The Department of Health and Human Services (“HHS”) recently released Practice Guidelines for the Administration of Buprenorphine for Treating Opioid Use Disorder to address the increase in overdose deaths and to expand access to evidence-based treatments in ambulatory settings by removing potential opioid use disorder treatment barriers. The Guidelines are a step towards increasing the number of buprenorphine prescribers in rural and underserved areas.
Prior to 2000, medication-assisted treatment (“MAT”) was available only through federally approved opioid treatment programs, and buprenorphine was not yet approved by the FDA for opioid use disorder treatment. Since enactment of the Drug Addiction and Treatment Act of 2000, physicians outside an opioid treatment program have been able to apply for a Drug Enforcement Administration (“DEA”) X-waiver to prescribe and/or dispense Schedule III, IV, or V medications approved by the FDA for treatment of opioid dependency. Application for the X-waiver has historically required that physicians complete an 8-hour training course and certify their capacity to make counseling and ancillary services available to patients. Over the past 20 years, demand for MAT has outpaced the number of waivered prescribers.
Research indicates that treatment with either buprenorphine or methadone reduces over-dose related and all-cause mortality risk in opioid use disorder patients by approximately 50%. Yet, according to the National Academy of Medicine, as of 2019 only 35% of these patients receive such treatment, leaving an estimated 2.2 million untreated. Roughly half of all rural counties lack a single waivered prescriber, even though statistics indicate that the 2018 per capita overdose rate was nearly 45% higher in rural areas. As the demand for MAT has increased, a growing number of physicians have criticized the training requirement as an outdated barrier to treatment.
The new HHS Guidelines address the training and certification hurdles. Eligible physicians may now apply for an X-waiver and exemption from the 8-hour training course and certification of the capacity to provide patients with counseling and ancillary services. Practitioners utilizing the new exemptions are limited to prescribing buprenorphine to 30 patients at a time. To obtain a waiver, physicians must have an active state medical license, be registered with the DEA to prescribe controlled substances, and submit a Notice of Intent through the Substance Abuse and Mental Health Services Administration (“SAMHSA”).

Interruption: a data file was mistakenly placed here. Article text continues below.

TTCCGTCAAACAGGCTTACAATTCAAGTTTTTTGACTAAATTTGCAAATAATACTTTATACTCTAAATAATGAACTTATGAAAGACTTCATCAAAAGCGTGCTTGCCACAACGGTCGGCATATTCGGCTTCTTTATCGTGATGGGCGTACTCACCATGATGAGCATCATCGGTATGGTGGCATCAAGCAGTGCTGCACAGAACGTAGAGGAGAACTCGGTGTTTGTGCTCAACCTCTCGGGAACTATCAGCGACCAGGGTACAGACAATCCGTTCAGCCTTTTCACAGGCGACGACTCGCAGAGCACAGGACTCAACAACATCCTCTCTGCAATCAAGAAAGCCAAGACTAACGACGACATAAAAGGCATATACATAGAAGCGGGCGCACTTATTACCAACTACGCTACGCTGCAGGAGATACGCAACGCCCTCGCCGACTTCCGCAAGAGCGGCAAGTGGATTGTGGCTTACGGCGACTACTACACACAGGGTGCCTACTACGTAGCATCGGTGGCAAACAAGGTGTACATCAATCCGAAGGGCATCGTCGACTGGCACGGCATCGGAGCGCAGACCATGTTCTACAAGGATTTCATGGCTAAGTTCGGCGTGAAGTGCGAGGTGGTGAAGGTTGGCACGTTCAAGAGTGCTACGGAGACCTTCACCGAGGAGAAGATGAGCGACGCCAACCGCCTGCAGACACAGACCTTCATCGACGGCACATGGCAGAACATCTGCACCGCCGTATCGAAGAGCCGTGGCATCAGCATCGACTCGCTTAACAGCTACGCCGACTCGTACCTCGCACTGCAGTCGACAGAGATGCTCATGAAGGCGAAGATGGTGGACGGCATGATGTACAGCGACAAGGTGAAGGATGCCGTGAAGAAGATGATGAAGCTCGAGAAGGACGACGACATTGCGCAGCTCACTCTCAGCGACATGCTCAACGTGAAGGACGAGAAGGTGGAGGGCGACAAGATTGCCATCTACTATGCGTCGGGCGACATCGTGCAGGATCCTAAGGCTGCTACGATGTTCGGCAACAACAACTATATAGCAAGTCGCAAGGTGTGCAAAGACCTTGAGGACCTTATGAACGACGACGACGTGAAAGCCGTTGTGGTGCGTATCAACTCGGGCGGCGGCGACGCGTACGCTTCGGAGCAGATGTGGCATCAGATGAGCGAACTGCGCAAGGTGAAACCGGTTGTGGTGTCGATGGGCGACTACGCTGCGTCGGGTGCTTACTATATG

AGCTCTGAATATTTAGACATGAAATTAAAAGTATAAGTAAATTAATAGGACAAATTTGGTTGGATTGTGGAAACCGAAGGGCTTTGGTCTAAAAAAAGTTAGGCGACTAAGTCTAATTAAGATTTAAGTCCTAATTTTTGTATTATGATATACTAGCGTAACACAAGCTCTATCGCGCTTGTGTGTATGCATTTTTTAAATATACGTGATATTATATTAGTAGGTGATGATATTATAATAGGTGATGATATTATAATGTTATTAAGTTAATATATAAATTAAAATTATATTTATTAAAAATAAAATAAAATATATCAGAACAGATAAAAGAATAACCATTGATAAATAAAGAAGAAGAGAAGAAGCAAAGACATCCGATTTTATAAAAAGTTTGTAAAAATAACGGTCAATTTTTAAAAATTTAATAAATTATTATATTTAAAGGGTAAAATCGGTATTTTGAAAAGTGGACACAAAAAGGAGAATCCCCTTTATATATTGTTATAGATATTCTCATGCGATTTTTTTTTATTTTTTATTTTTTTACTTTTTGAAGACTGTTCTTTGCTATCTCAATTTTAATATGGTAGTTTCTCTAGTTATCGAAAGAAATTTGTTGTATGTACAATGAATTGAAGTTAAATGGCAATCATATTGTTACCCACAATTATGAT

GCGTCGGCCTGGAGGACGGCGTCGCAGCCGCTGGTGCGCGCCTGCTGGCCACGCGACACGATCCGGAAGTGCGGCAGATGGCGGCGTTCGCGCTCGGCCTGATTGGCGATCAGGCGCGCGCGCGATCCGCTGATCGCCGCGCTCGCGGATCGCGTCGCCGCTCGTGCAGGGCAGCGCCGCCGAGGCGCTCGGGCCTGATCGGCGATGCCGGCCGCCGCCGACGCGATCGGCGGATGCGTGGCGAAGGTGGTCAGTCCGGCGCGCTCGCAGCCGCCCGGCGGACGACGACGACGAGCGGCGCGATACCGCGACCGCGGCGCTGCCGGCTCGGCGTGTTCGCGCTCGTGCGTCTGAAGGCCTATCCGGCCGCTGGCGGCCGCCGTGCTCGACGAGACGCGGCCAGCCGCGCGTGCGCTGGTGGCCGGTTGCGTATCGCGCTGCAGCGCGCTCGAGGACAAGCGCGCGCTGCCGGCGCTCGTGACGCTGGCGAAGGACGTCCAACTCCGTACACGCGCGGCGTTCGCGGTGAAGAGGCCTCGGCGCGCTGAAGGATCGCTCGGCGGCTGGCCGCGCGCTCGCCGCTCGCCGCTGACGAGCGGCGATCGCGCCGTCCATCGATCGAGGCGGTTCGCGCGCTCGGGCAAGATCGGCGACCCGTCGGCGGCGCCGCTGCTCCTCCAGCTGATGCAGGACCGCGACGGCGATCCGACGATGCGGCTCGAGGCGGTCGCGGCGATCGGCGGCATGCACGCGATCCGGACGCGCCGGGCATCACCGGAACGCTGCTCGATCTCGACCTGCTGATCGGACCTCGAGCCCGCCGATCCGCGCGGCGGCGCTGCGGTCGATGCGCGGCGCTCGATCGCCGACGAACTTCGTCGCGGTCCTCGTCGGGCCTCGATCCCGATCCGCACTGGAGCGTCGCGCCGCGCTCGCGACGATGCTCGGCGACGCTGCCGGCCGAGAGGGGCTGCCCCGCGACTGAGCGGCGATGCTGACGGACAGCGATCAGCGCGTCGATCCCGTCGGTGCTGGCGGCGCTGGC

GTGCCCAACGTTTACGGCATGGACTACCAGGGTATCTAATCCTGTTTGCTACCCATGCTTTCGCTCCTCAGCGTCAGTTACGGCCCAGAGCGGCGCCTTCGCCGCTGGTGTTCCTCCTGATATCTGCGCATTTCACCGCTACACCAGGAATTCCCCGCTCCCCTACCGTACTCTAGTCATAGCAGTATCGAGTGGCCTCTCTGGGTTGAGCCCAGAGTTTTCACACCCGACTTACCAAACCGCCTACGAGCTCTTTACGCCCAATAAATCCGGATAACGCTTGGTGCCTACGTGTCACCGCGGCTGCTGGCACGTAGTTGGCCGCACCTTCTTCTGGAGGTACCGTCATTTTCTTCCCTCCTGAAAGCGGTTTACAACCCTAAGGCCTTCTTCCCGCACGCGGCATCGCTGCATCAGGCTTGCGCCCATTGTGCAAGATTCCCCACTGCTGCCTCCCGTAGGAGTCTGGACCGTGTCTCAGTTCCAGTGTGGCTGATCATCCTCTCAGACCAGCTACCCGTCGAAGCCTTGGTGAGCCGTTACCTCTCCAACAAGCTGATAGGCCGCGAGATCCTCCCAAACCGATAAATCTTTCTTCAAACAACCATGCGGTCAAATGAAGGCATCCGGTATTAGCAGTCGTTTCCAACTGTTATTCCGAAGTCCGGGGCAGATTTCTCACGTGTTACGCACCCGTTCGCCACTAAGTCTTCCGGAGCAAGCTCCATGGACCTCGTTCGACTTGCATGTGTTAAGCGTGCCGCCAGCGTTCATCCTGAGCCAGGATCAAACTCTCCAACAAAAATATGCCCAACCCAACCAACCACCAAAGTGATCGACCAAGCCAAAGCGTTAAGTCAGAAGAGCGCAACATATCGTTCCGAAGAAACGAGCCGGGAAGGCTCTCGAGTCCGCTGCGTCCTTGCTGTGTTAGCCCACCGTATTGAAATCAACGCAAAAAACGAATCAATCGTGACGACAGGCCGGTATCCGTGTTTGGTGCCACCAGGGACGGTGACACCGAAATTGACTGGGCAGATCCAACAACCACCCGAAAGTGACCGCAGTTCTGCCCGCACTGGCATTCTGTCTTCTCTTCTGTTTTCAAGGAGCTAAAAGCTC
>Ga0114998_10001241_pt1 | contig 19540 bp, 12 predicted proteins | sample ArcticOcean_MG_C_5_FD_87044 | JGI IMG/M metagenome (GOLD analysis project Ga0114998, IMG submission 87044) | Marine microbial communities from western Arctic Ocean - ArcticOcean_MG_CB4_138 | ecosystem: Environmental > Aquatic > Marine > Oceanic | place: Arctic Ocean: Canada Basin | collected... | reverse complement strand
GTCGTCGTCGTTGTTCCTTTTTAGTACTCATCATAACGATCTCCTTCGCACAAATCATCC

If buprenorphine MAT under the Guidelines for an X-waiver is right for you and your patients, you should prepare to apply for the X-waiver and exemption and make the necessary changes to your practice:
Earn continuing medical education credit on related topics, such as comprehensive care for patients diagnosed with opioid use disorder.
Consult evidence-based guidelines from your specialty organization, SAMHSA, or ASAM.
Develop protocols, clinical workflows, diversion policies, consent forms, and treatment agreements with your clinical team.
Assess staff training needs and coordinate staff education.
Read the Preparations for Treating Opioid Use Disorder in the Office, HHS’s Buprenorphine Quick Start Guide, and ASAM’s and SAMHSA’s templates and resources.
Notify your medical professional liability carrier when adding MAT to your practice.
Physicians and practice administration professionals should read the Guidelines and consult an attorney, if necessary, before implementing new buprenorphine MAT processes. Legislative and regulatory summaries and news articles may not contain details needed for compliance.
*The content of this publication or presentation is intended for educational purposes only; is not an official position statement of Mutual Insurance Company of Arizona (MICA); and should not be considered or relied upon as professional, medical, or legal advice or as a substitute for your professional judgment. Consult your attorney about your individual situation and the applicable laws. The authors, presenters, and editors made a reasonable effort to ensure the accuracy of the information at the time of publication or presentation but do not warrant or guarantee accuracy, completeness, or currency of such information. As medical and legal information is constantly changing and evolving, check for updated information and consult your attorney before making decisions.